But tomorrow Ted was coming and we would all be heading down to Nags Head for some surf fishing.  Hopefully that would be better.  It couldn't be worse, right.  And besides, this was an odd-numbered year.  That meant we were supposed to catch fish.  When Joel had come in '06, and Ted had come in '08, we caught squat!  The fishing (as in what we actually caught those years) was pathetic, but the camaraderie we shared was worth the trip, as always.  2007 was awesome for catching fish (as well as other experiences, as written about in a previous post), so  we were due to catch fish, again this year.  Right?  If only the massive Nor'Easter hadn't screwed up the ocean, too....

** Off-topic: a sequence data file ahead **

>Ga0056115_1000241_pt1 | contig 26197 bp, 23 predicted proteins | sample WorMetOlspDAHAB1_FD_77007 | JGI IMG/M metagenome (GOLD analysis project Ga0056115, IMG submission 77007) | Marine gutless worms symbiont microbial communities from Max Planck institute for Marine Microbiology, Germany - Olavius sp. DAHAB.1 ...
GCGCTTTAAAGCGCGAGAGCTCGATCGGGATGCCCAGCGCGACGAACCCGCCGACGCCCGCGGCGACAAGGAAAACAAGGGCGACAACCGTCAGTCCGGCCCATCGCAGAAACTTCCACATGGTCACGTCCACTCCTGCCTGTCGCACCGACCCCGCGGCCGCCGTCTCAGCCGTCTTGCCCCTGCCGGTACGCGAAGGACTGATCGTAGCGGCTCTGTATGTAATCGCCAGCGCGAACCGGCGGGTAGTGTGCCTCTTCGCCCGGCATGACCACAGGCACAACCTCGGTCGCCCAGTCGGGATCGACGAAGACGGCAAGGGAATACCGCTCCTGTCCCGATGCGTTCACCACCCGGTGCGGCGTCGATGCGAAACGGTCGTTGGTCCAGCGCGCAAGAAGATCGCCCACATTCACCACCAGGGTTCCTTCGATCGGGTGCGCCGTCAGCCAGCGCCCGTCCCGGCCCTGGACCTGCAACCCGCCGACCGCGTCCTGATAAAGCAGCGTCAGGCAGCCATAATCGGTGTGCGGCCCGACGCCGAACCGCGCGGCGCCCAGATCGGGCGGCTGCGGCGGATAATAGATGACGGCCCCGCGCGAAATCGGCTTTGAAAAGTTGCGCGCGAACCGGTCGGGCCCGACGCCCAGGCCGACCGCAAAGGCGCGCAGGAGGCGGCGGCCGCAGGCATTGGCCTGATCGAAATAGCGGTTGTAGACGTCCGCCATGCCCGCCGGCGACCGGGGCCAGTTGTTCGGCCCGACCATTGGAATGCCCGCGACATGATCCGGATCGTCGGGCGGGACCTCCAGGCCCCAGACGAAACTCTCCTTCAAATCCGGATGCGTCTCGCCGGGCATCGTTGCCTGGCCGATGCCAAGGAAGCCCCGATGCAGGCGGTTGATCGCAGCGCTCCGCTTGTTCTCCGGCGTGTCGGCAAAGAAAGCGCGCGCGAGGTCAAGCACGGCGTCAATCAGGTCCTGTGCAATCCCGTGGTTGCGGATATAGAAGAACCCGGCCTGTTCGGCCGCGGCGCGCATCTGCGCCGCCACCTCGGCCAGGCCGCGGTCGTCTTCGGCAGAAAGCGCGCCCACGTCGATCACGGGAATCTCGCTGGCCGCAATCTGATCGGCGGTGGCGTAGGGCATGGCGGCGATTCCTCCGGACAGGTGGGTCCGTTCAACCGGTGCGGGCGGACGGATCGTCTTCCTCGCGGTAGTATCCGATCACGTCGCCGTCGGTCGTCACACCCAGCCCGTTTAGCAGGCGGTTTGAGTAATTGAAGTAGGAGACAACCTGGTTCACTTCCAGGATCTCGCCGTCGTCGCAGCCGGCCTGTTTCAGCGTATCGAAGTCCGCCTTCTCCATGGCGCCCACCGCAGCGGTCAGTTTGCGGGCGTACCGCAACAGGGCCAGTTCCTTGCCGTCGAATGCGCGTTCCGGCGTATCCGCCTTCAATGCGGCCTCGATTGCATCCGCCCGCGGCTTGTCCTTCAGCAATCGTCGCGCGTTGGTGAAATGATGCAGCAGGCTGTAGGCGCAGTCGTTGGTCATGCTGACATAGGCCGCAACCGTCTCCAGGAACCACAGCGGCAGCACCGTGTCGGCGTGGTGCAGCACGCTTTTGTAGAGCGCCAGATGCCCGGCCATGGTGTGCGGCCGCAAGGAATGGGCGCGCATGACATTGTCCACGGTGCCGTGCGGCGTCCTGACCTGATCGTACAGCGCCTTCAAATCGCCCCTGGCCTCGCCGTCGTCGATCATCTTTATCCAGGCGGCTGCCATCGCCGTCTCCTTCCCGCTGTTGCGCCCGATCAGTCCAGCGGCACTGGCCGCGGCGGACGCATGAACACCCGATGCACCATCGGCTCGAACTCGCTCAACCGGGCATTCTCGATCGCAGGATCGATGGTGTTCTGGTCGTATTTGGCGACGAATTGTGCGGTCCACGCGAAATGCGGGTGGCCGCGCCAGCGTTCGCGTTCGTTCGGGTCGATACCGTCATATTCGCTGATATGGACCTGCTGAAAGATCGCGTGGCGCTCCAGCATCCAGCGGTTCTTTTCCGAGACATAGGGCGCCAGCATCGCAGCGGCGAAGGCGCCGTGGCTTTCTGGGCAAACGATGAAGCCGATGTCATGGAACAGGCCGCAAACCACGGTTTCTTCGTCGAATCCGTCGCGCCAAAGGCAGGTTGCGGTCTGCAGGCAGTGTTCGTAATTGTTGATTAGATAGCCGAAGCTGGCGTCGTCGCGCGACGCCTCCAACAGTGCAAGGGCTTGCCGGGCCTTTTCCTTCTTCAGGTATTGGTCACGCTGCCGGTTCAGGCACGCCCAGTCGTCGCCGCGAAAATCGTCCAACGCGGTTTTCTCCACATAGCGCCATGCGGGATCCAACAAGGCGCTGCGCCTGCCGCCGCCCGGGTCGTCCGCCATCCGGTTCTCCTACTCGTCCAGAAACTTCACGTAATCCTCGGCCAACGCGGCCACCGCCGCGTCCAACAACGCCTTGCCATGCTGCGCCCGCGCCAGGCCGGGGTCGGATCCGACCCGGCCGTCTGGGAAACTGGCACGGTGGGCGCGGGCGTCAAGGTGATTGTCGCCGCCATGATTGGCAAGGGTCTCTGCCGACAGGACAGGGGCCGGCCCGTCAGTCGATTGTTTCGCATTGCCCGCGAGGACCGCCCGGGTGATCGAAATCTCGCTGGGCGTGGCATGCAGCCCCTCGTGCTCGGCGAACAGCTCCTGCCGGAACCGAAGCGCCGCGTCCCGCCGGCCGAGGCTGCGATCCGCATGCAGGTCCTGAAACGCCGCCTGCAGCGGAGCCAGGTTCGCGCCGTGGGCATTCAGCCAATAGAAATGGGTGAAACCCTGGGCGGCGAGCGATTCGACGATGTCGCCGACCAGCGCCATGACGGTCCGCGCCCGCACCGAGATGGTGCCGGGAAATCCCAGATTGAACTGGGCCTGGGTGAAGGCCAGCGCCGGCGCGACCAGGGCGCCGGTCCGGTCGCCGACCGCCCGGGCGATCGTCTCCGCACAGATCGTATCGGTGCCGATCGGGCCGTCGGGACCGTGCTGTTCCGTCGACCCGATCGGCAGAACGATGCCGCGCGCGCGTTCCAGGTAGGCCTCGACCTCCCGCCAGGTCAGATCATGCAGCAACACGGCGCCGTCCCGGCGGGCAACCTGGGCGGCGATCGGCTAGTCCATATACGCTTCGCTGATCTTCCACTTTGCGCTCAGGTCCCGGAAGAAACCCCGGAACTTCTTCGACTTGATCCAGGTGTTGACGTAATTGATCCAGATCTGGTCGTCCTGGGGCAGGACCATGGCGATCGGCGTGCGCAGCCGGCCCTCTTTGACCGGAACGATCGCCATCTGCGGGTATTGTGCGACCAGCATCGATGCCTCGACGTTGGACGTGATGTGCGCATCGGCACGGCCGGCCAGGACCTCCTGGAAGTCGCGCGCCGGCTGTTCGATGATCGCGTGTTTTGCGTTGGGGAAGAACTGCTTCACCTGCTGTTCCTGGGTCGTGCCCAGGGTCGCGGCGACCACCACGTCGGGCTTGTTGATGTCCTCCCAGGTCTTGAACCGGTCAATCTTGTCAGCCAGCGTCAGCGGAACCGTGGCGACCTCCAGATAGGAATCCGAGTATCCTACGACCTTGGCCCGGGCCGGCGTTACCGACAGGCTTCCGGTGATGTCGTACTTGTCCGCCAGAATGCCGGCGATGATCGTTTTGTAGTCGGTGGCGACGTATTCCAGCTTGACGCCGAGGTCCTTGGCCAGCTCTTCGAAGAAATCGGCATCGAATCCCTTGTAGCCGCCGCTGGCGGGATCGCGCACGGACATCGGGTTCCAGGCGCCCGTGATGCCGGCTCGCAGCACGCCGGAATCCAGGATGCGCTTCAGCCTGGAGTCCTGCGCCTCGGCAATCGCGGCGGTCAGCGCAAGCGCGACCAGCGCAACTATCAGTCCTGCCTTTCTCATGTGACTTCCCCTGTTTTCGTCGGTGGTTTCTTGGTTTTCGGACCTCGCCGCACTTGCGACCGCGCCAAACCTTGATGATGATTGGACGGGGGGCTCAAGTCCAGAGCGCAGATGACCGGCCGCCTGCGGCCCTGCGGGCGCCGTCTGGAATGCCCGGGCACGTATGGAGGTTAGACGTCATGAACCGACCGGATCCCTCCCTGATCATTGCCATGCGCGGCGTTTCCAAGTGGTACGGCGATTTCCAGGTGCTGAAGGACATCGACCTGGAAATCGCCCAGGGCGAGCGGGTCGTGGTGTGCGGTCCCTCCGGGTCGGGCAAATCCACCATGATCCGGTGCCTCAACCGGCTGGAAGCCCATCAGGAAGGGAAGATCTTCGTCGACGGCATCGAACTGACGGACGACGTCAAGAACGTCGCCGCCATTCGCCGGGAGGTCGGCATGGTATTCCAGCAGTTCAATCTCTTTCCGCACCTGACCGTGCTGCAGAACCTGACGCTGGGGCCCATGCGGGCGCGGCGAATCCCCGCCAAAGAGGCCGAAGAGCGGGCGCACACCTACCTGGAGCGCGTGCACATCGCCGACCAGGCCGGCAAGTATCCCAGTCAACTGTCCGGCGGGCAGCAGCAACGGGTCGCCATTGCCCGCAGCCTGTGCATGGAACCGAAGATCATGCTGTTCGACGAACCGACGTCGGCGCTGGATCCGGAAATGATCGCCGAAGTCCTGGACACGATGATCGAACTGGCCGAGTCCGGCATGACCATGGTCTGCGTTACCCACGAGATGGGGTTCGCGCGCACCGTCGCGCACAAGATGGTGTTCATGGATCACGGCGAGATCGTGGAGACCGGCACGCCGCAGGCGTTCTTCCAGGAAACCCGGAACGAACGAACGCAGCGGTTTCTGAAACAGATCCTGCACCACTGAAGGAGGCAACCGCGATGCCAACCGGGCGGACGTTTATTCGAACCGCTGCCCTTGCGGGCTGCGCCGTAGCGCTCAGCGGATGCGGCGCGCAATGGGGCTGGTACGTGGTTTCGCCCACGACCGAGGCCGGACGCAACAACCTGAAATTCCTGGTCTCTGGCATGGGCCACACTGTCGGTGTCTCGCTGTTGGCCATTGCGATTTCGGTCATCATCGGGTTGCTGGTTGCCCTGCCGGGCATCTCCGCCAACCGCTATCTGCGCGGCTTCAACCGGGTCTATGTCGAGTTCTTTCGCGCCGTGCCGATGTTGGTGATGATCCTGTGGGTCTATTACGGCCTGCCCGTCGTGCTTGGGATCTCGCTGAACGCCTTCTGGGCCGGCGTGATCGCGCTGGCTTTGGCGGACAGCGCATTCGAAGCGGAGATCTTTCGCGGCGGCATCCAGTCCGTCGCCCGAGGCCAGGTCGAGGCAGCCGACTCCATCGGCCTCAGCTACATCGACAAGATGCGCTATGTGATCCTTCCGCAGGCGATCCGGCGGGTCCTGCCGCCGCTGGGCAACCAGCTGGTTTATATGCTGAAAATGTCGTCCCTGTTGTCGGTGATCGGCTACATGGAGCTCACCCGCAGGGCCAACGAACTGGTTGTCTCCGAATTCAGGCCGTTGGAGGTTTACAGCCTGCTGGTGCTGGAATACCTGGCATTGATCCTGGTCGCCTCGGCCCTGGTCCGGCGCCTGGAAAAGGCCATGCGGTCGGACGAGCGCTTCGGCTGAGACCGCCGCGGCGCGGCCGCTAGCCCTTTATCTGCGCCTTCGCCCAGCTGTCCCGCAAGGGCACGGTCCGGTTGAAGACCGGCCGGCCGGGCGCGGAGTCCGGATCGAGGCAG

Ted arrived in Suffolk shortly after noon, and we transferred his gear to my Suburban.  The three of us then headed down to the OBX.  Mike and Jerry were already on their way.  Randy and Mark would be joining us Friday.  There would be seven of us this year.  We bought ice and bait once we hit the island, and after we arrived at the cottage and unloaded our gear, we headed to the little bridge to Manteo to try our luck there until dusk.  Once again, we had no success with the inshore fishing, but at least we gave it the old college try.  Back at the cottage, we got some pizzas and a twelve pack, while we did the usual first night festivities of cleaning tackleboxes, lining reels, and tying rigs, while watching ESPN's Thursday night college football game - as if it mattered who's playing.  The wind was dying, but the clouds and drizzle were still around.  Hopefully they'd clear out by the next morning.  Man, did this storm stick around forever.  It was six days and counting.  What would the surf fishing be like?  We'd find out soon enough....